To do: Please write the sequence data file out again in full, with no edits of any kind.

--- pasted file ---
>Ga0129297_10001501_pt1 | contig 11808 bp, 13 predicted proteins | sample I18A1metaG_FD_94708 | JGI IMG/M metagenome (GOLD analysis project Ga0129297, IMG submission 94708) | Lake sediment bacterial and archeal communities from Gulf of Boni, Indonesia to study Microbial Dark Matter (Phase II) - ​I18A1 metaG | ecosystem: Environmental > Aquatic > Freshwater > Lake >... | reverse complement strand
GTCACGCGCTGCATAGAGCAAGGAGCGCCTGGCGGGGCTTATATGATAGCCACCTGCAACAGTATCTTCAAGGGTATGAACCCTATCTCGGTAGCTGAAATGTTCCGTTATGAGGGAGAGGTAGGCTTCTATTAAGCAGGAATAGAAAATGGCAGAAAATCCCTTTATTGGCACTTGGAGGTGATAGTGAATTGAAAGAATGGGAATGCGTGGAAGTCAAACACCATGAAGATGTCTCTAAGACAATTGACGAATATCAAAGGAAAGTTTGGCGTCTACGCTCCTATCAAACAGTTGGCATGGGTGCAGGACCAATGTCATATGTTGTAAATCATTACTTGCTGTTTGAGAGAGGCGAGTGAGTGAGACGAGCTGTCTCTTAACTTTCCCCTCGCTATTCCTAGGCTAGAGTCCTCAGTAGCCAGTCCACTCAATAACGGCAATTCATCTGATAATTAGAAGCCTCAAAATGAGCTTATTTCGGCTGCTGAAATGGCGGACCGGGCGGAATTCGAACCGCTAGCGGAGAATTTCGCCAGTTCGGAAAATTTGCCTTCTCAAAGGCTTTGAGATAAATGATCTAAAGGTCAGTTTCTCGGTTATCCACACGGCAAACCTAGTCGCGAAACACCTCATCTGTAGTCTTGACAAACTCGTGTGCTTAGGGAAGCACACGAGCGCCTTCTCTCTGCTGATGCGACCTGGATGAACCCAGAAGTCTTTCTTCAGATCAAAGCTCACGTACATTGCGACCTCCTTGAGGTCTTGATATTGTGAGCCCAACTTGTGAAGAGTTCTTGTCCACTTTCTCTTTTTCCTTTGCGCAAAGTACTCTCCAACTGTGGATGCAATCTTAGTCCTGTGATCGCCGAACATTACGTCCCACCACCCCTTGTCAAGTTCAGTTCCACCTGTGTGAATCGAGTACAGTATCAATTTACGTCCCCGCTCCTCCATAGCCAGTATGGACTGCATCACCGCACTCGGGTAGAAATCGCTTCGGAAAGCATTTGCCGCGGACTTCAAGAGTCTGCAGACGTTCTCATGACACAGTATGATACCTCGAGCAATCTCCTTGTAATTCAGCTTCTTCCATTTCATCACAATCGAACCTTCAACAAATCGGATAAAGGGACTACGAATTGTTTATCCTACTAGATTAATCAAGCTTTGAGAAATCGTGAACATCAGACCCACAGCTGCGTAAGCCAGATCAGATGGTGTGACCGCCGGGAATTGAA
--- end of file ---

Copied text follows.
>Ga0129297_10001501_pt1 | contig 11808 bp, 13 predicted proteins | sample I18A1metaG_FD_94708 | JGI IMG/M metagenome (GOLD analysis project Ga0129297, IMG submission 94708) | Lake sediment bacterial and archeal communities from Gulf of Boni, Indonesia to study Microbial Dark Matter (Phase II) - ​I18A1 metaG | ecosystem: Environmental > Aquatic > Freshwater > Lake >... | reverse complement strand
GTCACGCGCTGCATAGAGCAAGGAGCGCCTGGCGGGGCTTATATGATAGCCACCTGCAACAGTATCTTCAAGGGTATGAACCCTATCTCGGTAGCTGAAATGTTCCGTTATGAGGGAGAGGTAGGCTTCTATTAAGCAGGAATAGAAAATGGCAGAAAATCCCTTTATTGGCACTTGGAGGTGATAGTGAATTGAAAGAATGGGAATGCGTGGAAGTCAAACACCATGAAGATGTCTCTAAGACAATTGACGAATATCAAAGGAAAGTTTGGCGTCTACGCTCCTATCAAACAGTTGGCATGGGTGCAGGACCAATGTCATATGTTGTAAATCATTACTTGCTGTTTGAGAGAGGCGAGTGAGTGAGACGAGCTGTCTCTTAACTTTCCCCTCGCTATTCCTAGGCTAGAGTCCTCAGTAGCCAGTCCACTCAATAACGGCAATTCATCTGATAATTAGAAGCCTCAAAATGAGCTTATTTCGGCTGCTGAAATGGCGGACCGGGCGGAATTCGAACCGCTAGCGGAGAATTTCGCCAGTTCGGAAAATTTGCCTTCTCAAAGGCTTTGAGATAAATGATCTAAAGGTCAGTTTCTCGGTTATCCACACGGCAAACCTAGTCGCGAAACACCTCATCTGTAGTCTTGACAAACTCGTGTGCTTAGGGAAGCACACGAGCGCCTTCTCTCTGCTGATGCGACCTGGATGAACCCAGAAGTCTTTCTTCAGATCAAAGCTCACGTACATTGCGACCTCCTTGAGGTCTTGATATTGTGAGCCCAACTTGTGAAGAGTTCTTGTCCACTTTCTCTTTTTCCTTTGCGCAAAGTACTCTCCAACTGTGGATGCAATCTTAGTCCTGTGATCGCCGAACATTACGTCCCACCACCCCTTGTCAAGTTCAGTTCCACCTGTGTGAATCGAGTACAGTATCAATTTACGTCCCCGCTCCTCCATAGCCAGTATGGACTGCATCACCGCACTCGGGTAGAAATCGCTTCGGAAAGCATTTGCCGCGGACTTCAAGAGTCTGCAGACGTTCTCATGACACAGTATGATACCTCGAGCAATCTCCTTGTAATTCAGCTTCTTCCATTTCATCACAATCGAACCTTCAACAAATCGGATAAAGGGACTACGAATTGTTTATCCTACTAGATTAATCAAGCTTTGAGAAATCGTGAACATCAGACCCACAGCTGCGTAAGCCAGATCAGATGGTGTGACCGCCGGGAATTGAA